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HTW: Was the pandemic a ‘booster shot’ for industrial real estate?

It made sense at the beginning of the pandemic to expect a decline in all commercial property markets. But, as the latest Herron Todd White Month In Review notes, a number of factors resulted in an uptick in the industrial sector in 2020.

“There’s been plenty of change delivered in 2020, and some of it has played to the industrial market’s advantage,” Herron Todd White Brisbane industrial director, David Walsh, said.

The pandemic itself, along with a widening gap between industrial investment returns and other commercial asset classes leading into 2020 ensured the sector remained resilient. 

“Industrial property isn’t considered a ‘fanfare asset’. It isn’t subject to huge swings in performance,” Mr Walsh continues.

“But that’s why 2020 was looking good.

“A number of the other asset classes in recent years such as retail, office, child care, service stations and medical had experienced increased demand from purchasers.

“At some point, attention was going to swing the way of industrial, it was just a matter of time. The returns within the industrial sector were becoming tough to ignore.”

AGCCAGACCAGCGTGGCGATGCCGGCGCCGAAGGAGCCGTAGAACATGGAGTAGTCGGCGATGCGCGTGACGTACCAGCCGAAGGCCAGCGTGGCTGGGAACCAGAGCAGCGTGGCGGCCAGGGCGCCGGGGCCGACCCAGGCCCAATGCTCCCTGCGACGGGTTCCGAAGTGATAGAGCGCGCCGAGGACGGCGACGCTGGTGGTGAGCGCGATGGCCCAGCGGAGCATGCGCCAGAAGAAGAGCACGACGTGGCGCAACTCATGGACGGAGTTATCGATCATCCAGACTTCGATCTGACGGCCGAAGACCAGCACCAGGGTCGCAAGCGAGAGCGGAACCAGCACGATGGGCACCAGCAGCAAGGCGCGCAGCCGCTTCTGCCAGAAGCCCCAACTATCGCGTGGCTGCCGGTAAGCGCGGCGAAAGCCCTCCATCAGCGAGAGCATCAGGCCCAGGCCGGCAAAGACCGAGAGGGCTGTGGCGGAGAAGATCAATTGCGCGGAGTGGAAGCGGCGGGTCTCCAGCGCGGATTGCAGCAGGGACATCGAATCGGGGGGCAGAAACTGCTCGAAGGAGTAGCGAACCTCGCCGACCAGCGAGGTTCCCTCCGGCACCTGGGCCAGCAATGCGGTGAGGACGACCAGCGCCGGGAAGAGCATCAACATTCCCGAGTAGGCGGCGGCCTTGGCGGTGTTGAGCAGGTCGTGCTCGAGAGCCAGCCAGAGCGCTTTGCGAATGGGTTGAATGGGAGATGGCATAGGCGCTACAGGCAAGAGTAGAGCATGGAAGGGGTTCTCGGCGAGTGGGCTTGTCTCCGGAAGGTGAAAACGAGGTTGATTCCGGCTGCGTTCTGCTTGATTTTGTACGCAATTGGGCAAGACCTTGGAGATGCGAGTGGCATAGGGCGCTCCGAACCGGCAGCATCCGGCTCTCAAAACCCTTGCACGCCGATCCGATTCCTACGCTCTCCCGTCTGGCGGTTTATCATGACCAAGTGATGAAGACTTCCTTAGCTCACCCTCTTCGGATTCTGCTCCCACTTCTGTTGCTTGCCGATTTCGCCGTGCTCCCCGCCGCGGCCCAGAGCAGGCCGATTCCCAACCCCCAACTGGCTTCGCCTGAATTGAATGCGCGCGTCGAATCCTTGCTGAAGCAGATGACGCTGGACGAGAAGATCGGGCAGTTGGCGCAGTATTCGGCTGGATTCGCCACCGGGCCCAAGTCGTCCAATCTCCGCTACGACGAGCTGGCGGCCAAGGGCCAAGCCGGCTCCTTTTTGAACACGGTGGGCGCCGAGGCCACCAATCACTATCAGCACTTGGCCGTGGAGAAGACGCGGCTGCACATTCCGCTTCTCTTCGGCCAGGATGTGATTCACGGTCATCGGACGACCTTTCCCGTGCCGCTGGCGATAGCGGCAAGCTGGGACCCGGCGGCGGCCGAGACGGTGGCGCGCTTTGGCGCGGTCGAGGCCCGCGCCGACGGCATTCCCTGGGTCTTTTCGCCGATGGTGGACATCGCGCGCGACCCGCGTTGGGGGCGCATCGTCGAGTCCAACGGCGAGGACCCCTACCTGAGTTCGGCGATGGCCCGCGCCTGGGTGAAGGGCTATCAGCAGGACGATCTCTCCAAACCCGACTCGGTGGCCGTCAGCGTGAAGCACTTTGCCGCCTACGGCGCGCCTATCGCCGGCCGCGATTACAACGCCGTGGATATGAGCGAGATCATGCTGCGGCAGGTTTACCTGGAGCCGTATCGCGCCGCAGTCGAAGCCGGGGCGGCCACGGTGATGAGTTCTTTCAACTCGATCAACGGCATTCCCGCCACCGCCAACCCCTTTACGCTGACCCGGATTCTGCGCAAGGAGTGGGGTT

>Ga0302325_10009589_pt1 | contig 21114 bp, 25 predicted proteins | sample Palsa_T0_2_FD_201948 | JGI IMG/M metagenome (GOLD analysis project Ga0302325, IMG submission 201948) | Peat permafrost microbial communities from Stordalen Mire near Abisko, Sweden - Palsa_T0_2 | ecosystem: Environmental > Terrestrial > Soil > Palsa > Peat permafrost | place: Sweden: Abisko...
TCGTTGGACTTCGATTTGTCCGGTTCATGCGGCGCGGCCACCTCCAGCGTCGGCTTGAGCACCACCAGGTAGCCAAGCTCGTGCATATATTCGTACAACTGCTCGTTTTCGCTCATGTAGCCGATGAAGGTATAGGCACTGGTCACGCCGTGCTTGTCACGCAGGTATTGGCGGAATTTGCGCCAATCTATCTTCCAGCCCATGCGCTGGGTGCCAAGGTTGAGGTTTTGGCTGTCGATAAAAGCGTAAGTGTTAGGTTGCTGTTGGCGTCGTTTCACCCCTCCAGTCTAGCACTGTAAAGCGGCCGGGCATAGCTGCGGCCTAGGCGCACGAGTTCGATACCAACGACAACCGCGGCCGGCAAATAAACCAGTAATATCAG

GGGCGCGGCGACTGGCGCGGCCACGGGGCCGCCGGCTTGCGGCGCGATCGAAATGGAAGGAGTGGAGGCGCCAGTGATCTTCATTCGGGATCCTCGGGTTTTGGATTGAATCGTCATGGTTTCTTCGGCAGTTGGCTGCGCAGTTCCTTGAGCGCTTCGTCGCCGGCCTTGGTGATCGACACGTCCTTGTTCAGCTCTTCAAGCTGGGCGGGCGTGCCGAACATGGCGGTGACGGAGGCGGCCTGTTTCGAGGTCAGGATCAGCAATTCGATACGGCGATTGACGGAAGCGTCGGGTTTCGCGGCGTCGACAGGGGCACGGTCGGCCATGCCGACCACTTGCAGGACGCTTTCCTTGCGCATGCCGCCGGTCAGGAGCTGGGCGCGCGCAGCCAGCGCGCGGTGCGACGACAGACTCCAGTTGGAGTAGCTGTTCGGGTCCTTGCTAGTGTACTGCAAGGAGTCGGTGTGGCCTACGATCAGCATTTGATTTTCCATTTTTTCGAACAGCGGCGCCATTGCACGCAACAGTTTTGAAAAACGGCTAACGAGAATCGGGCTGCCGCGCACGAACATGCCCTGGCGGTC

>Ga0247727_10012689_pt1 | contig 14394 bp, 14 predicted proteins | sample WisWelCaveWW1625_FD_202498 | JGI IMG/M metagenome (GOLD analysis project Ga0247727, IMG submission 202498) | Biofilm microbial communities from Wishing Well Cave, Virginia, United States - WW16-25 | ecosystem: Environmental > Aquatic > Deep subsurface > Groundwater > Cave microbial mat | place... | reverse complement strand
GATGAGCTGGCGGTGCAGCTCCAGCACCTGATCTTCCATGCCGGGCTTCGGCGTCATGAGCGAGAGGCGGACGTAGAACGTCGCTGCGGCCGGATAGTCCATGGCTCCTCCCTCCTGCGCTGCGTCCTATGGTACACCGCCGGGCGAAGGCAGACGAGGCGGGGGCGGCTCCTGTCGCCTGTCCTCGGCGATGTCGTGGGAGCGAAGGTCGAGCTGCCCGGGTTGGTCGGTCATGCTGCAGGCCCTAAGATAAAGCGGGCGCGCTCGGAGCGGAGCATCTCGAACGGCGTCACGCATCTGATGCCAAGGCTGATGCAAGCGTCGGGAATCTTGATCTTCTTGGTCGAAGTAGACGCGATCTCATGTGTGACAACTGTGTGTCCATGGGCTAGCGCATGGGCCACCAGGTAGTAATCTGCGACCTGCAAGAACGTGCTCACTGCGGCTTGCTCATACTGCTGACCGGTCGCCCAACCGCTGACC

Mr Walsh singles out the e-commerce and third party logistics spaces, cold-storage and temperature-controlled facilities as being beneficiaries of an increase in online shopping.

“Industrial assets provide the ability to store stock, so it would be ready to meet consumer demand.” 

Greg Mullins, senior commercial valuer with Herron Todd White Perth, concurs.

“COVID-19 provided more impetus to what was happening pre-pandemic in terms of increased focus on logistics properties,” Mr Mullins said. 

“People were in lockdown and rather than going to bricks and mortar shopping centres, they bought online.

“All this stock has to come from a warehouse somewhere and be dispatched via distribution/ fulfilment centres, which are basically big sheds on large blocks of land in industrial areas.” 

Mr Mullins notes how “investors simply want the best tenant with the strongest lease covenants paying the highest rent”.

This is one of the challenges that Mr Walsh singles out, moving into 2021.

“When the pandemic hit, the commercial code saw numerous lease arrangements renegotiated with tenants,” he writes. 

“Most were granted rental relief in return for an extension to their lease period.

“However, many leases were also due to expire this year, and tenant quality is an imperative for investors. As such, good, secure tenants are in high demand and can negotiate strongly.”

For the industrial real estate sector to continue to boom, Australia needs to shore up its own production and distribution pipelines.

“There’s been a lot of talk about opportunities for Australia to grow its manufacturing base, which plays directly to the need for industrial assets,” Mr Walsh explains. 

“While I would like to see this sector improve, the fact remains that it’s difficult to compete in the manufacturing field with countries that have lower labour costs. 

“Once the logistics of global stock movement improve, Australian manufacturing will be challenged to stay competitive.”

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